Could there be a more auspicious time to unveil the program for the Pond-Deshpande Centre for Innovation and Entrepreneurship at the University of New Brunswick?
New Brunswick is still basking in the glow of the Radian6 and Q1 Labs exits. The province has not one but two thriving accelerator programs. The federal government recently released a report on funding innovation, and the provincial government is due to follow suit any time now. There’s never been a better time to delve into the world of startups in New Brunswick.
“People are starting to coin the phrase, Silicon Valley of the Northeast,” said Karina LeBlanc, Executive-Director of the Pond-Deshpande Centre, in an interview last week. “We’re sort of on the apex of this wave that’s washing over the whole region.”
The Pond-Deshpande Centre is very much a product of that wave. To recap, Gerry Pond, the Chairman of Mariner Partners, was an early investor the New Brunswick startups Radian6 and Q1 Labs, and did very well thank you when they exited within months of each other last year. To give back to the community, he teamed up with entrepreneur and UNB alum Gururaj Deshpande and together they donated $5 million to open the entrepreneurship centre bearing their names. LeBlanc was recently hired to run the centre and has spent the spring working with the founders and others to nail down what the Pond-Deshpande Centre will do.
“We want to identify what are some of the opportunities in the province,” said LeBlanc, who has 15 years’ experience in senior management in both Fortune 500 and startup companies. “In some cases, we want to add to the momentum and in others we’re looking at how we can fill the gaps.”
She hopes the institution will stand out from other university entrepreneurship centres in part by spreading its message far beyond the commerce faculty. Most entrepreneurship centres, explained LeBlanc, exist within the business faculty, and teach business students how to set up their own companies. But business students often lack expertise in disciplines needed to generate innovation, like computer sciences or engineering. LeBlanc wants to ensure the new centre works with students in non-business faculties. It will take that mission outside UNB to try to encourage entrepreneurship at other universities and high schools.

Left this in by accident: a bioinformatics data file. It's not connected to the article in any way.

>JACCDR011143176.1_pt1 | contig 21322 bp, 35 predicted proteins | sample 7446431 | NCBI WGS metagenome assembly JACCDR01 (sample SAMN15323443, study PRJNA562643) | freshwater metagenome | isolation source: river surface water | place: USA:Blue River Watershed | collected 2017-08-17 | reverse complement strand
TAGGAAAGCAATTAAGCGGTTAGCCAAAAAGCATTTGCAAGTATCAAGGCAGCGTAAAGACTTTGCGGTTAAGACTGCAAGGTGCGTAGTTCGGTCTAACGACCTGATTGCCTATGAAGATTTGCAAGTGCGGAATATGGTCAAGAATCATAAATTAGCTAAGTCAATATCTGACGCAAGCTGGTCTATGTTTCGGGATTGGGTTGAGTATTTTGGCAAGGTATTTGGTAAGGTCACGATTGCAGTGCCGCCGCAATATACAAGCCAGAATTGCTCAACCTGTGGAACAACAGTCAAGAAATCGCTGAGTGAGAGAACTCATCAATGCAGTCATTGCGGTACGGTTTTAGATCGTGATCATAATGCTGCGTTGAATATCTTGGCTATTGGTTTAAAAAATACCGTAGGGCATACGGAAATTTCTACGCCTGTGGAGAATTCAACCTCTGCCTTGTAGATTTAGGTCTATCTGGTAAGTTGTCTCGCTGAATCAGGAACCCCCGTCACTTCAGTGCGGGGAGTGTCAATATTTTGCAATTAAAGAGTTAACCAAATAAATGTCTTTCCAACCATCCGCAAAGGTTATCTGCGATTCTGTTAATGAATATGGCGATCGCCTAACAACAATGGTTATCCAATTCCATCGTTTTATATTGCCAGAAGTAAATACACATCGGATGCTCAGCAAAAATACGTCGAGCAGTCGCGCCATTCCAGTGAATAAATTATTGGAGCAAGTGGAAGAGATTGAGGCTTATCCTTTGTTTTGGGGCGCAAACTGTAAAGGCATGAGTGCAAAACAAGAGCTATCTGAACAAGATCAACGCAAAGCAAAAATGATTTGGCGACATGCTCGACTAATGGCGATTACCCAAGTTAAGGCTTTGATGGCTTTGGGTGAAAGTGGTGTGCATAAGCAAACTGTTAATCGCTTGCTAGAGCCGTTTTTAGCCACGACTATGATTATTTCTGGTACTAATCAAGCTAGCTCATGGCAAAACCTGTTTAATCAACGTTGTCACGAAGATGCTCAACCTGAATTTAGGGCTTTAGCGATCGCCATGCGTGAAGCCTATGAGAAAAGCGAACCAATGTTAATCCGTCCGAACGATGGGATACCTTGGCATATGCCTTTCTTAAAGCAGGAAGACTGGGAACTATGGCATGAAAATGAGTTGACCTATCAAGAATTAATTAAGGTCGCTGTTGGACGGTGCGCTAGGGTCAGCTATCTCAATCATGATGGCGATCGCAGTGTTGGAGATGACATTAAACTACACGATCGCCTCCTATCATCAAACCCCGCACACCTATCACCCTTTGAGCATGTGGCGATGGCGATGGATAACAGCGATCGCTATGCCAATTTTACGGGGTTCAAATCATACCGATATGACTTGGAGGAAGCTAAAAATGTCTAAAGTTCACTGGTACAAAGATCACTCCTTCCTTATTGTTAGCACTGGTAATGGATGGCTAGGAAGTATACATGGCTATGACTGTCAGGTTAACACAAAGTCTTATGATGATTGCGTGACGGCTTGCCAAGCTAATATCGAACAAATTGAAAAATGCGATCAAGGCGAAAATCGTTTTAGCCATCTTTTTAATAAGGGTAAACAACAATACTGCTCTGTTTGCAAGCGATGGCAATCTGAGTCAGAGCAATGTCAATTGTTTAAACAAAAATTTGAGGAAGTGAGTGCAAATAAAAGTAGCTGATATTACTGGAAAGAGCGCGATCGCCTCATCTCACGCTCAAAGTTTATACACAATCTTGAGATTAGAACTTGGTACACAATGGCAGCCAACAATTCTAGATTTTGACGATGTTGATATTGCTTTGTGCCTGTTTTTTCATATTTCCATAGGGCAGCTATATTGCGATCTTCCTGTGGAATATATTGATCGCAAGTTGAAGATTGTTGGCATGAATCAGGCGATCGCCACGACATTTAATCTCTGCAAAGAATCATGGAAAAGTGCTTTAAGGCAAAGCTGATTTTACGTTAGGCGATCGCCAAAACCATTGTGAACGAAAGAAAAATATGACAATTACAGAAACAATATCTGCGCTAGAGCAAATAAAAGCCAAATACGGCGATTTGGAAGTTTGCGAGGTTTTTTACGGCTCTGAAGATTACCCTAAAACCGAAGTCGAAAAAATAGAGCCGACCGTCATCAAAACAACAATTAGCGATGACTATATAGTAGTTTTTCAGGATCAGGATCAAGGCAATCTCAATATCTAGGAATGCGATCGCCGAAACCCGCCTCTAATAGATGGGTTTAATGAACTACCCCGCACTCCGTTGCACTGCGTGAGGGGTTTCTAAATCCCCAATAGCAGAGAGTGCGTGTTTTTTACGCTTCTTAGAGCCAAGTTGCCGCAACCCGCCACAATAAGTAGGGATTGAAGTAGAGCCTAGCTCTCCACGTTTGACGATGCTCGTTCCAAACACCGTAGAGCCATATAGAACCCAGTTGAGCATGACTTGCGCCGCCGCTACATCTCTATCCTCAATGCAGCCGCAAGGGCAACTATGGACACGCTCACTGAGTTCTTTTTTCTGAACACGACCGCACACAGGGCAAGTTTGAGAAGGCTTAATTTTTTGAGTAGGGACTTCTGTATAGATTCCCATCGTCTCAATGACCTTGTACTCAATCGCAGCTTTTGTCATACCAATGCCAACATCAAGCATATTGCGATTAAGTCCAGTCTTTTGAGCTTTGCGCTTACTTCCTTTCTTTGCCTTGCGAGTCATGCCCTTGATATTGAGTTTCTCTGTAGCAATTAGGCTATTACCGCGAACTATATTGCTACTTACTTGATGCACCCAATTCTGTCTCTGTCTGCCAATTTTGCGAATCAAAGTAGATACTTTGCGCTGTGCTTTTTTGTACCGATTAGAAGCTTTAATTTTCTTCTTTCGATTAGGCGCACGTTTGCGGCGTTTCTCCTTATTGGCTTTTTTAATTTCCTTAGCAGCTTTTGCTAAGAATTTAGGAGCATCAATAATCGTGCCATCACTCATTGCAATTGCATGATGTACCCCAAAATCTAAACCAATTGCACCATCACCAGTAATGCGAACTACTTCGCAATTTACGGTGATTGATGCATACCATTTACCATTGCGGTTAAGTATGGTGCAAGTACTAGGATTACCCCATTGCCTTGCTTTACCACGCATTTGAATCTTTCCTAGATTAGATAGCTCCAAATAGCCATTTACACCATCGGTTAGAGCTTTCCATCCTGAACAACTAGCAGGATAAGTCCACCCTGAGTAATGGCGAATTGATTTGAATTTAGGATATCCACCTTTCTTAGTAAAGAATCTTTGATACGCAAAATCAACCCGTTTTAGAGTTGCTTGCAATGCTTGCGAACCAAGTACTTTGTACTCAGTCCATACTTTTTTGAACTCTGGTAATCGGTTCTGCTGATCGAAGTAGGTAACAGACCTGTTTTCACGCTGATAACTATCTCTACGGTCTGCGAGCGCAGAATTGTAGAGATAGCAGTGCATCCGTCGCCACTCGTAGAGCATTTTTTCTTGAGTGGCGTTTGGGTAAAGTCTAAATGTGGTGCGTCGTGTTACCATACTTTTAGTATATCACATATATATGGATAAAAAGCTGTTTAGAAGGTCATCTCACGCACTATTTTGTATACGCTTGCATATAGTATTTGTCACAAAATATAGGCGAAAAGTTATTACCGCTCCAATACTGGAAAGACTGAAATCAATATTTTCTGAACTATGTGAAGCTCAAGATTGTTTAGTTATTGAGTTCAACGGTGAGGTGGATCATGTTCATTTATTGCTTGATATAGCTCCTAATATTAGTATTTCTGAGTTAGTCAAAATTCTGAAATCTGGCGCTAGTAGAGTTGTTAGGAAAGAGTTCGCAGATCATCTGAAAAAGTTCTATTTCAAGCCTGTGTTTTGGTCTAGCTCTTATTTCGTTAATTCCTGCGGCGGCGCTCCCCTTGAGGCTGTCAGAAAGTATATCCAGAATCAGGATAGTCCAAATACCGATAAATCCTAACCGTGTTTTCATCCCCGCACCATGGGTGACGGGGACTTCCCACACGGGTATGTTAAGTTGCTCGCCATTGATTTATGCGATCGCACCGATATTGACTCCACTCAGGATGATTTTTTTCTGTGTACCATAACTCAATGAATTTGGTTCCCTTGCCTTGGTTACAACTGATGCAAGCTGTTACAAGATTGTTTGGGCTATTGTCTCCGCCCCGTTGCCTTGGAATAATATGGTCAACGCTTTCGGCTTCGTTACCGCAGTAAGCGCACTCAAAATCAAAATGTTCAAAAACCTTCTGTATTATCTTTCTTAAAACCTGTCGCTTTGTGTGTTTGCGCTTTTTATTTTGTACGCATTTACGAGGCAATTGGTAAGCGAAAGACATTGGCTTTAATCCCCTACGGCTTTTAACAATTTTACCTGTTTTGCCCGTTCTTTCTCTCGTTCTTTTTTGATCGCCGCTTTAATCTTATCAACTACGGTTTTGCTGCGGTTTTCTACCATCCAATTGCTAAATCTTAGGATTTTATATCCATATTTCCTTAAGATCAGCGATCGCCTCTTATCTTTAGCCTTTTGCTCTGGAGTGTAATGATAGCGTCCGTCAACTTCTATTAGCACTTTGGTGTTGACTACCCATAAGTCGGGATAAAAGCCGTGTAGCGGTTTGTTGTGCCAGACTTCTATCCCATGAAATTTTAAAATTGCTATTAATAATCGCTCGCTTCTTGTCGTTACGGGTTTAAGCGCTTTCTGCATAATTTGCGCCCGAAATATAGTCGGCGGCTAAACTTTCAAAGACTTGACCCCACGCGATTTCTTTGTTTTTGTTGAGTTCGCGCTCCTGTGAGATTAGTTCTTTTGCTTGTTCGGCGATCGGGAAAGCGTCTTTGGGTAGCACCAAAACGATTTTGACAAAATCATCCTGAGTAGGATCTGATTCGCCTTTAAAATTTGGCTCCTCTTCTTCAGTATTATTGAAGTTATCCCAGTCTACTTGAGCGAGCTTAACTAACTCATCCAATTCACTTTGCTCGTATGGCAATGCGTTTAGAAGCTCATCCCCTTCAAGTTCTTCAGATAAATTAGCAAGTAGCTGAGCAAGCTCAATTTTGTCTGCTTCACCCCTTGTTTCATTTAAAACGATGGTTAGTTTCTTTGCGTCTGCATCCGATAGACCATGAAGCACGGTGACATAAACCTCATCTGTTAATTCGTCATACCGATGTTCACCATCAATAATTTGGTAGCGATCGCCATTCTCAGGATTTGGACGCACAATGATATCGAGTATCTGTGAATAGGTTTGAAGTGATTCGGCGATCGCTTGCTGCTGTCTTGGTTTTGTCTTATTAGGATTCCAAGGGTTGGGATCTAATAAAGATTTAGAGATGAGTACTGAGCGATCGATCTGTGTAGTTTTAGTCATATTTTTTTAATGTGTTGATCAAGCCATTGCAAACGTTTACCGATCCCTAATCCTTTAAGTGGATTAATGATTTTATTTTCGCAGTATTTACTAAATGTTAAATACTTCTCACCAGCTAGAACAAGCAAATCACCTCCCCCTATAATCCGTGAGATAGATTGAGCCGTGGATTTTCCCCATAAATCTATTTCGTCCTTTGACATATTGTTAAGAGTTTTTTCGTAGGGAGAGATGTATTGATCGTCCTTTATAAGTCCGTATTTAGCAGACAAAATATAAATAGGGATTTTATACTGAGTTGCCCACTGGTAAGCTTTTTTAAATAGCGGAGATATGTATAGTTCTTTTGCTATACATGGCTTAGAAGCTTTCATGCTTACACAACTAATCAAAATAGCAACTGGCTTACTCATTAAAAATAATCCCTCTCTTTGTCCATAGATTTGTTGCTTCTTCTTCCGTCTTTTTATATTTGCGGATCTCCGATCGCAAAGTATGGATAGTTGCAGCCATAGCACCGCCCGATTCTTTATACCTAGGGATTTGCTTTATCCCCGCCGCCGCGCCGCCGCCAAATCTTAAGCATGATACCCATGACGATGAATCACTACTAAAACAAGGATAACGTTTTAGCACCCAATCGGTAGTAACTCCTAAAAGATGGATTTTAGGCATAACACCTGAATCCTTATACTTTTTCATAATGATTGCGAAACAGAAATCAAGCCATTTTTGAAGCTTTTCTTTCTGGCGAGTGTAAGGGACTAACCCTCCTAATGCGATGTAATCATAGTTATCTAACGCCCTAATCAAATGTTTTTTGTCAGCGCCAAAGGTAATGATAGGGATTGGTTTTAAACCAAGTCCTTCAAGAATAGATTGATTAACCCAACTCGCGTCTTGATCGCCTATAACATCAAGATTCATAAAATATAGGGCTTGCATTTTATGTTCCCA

The facility will be different in one other way. Gururaj Deshpande has already established three other entrepreneurship centres – two social entrepreneurship bodies (one in India and one in Massachusetts) and a technology commercialization centre at the Massachusetts Institute of Technology. (Social entrepreneurship is the development of organizations devoted to social benefit rather than simply a profit.) The Pond-Deshpande Centre will be a hybrid of the two models, encouraging both social and traditional entrepreneurship.
LeBlanc and her collaborators have established a process that they hope to implement throughout the coming academic year. They are planning ``ideas forums’’ that will allow them to ``pull ideas out of the ecosystem’’, and help students turn them into business plans and pitches. The process will culminate in a business plan contest late in the school year. She hopes it will take place around the same time as the award ceremony for the Breakthru contest (the New Brunswick Innovation Foundation’s startup competition) and the Pond-Despande conference. The idea would be to have an entrepreneurship week, probably in March.
The winners of the business plan competition hopefully would receive funding, so their business could be incubated throughout the summer.
It will be a busy year, but LeBlanc will have the advantage of working in a place where entrepreneurship is on a roll. As she said herself, “We’ve clarified our mission in that the centre will be devoted to strengthening and supporting the environment of entrepreneurship already working in the province.”